In the aftermath of SolarWinds and other attacks like Codecov, Sand believes there is another strong opportunity for organizations to drill down on how they address security as they work towards DevSecOps.
According to Sand, many organizations still tend to treat security like a quarterly mandatory gathering, an issue you focus on for 40 minutes and then continue about your day. It reinforces the idea that security is something outside the boundaries of most job descriptions, something most only have to be concerned with at certain times. But removing security concerns from the DevSecOps process entirely ends up making more work for everyone in the end.
Says Sand, “It’s like designing a house. After you’ve built it, it’s pretty hard to make changes. It’s easy to move the bathroom around when it’s on paper; it’s trickier when it’s already in place.”
That said, embedded security also, unintentionally, feeds into some developers’ view of security as a roadblock. And when security isn’t involved until the end of the development process, forcing them to make last-minute emergency fixes and slow delivery timelines, it’s easy to see why this misconception persists.
One step that organizations can take is to establish a “security champion” in every R&D team, someone who can maintain focus on mitigating vulnerabilities and potential problem spots, while also keeping in constant communication with others along the development pipeline. “You could call it a Center of Excellence” — although I prefer the term “Centers of Enablement” — a distinct team made up of people with specific areas of expertise,” Sand says. “These security champions meet and exchange best practices and bring them back to their individual teams. I’ve seen that be quite effective at actually pushing the security agenda into DevOps teams because one of their peers now owns that part of their responsibility.”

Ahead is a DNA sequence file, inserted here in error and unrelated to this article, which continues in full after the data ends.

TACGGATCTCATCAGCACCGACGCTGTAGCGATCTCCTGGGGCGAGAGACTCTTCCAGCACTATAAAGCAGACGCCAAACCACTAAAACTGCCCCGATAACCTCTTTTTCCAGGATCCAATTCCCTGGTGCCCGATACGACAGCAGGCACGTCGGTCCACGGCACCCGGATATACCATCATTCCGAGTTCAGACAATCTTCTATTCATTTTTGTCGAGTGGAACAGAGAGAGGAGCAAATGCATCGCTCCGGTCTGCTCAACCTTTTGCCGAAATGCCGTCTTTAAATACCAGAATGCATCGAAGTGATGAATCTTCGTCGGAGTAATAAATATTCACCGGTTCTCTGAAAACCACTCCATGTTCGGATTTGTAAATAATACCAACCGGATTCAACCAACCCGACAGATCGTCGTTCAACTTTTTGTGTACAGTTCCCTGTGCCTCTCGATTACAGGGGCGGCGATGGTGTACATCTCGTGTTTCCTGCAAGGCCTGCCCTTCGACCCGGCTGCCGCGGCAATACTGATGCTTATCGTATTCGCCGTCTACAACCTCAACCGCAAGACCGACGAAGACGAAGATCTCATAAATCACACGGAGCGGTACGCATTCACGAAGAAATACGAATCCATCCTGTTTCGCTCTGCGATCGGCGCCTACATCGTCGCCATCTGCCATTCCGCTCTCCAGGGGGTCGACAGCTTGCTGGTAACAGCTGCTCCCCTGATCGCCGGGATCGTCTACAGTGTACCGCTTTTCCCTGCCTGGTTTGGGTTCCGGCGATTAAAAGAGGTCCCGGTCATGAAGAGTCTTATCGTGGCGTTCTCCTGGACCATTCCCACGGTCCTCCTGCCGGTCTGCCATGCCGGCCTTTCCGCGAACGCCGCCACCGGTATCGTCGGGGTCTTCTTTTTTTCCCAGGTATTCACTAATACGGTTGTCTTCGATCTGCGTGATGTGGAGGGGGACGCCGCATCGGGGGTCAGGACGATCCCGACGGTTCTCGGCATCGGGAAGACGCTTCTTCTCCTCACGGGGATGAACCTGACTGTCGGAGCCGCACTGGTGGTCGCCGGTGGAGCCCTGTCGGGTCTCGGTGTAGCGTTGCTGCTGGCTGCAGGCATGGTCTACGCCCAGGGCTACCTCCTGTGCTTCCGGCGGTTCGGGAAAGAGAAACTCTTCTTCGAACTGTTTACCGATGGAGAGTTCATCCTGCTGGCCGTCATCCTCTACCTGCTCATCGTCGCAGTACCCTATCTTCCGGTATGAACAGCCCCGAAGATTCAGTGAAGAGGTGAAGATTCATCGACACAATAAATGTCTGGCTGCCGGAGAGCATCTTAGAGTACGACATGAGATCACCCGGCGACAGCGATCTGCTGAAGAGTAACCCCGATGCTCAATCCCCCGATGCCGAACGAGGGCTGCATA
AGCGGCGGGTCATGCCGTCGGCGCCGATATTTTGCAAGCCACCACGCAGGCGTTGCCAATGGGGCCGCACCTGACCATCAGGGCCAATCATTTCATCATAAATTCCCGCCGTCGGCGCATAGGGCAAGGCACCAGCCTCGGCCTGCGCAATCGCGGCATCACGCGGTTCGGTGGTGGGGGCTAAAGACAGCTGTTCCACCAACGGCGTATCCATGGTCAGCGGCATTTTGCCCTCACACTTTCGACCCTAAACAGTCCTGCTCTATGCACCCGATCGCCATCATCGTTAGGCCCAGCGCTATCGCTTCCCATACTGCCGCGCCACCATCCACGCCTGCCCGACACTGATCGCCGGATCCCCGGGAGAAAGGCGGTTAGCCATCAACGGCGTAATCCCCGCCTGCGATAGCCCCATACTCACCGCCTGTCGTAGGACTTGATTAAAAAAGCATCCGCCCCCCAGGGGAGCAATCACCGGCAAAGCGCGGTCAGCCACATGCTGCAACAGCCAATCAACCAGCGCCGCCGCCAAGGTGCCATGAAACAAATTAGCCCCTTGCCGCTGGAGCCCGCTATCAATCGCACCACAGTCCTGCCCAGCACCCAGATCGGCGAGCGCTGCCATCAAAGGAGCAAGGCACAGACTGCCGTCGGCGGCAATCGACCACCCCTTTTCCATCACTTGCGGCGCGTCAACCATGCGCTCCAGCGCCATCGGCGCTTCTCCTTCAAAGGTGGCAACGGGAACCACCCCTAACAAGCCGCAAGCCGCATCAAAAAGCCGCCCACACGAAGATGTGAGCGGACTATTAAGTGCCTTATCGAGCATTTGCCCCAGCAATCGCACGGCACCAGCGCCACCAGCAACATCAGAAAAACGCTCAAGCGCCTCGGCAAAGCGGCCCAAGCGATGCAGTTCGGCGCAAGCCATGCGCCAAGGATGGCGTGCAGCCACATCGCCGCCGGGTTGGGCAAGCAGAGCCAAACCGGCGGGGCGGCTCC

Taking the Security Steps Necessary for DevSecOps Success
When it comes to developer engagement, security teams also need to re-think their messaging approach, says Sand. While there is use in encouraging development teams to think like attackers and anticipate potential issues, it’s more important to frame security in terms of overall project success. It’s one thing to say, “this code might have security issues” and quite another to say, “if you don’t pay attention to this, your entire project could fail.”
As Sand explains: “The thing that developers want more than anything is for ‘their baby’ to succeed, right? For their application to gain traction and customer confidence. So, companies need to educate their development teams on reported attacks stemming from software vulnerabilities and insecure coding practices. It’s an interesting way to build support.”
It’s part of how security teams can embrace (or at least better understand) the developer mindset, which is also something Sand has seen an increase in recently. While DevOps teams are developing more security-minded skillsets, it’s been even more noticeable how many security practitioners are — in Sand’s words, “modernizing” — and bringing their own development skills to the table. This is what Sand refers to as the “sweet spot.”
To put it in simpler terms, Sand would like to see security evolve into something that just “is” right from the start. “What DevSecOps seeks to do is just say, ‘Let’s keep doing DevOps but let’s use security all the way through from left to right.’”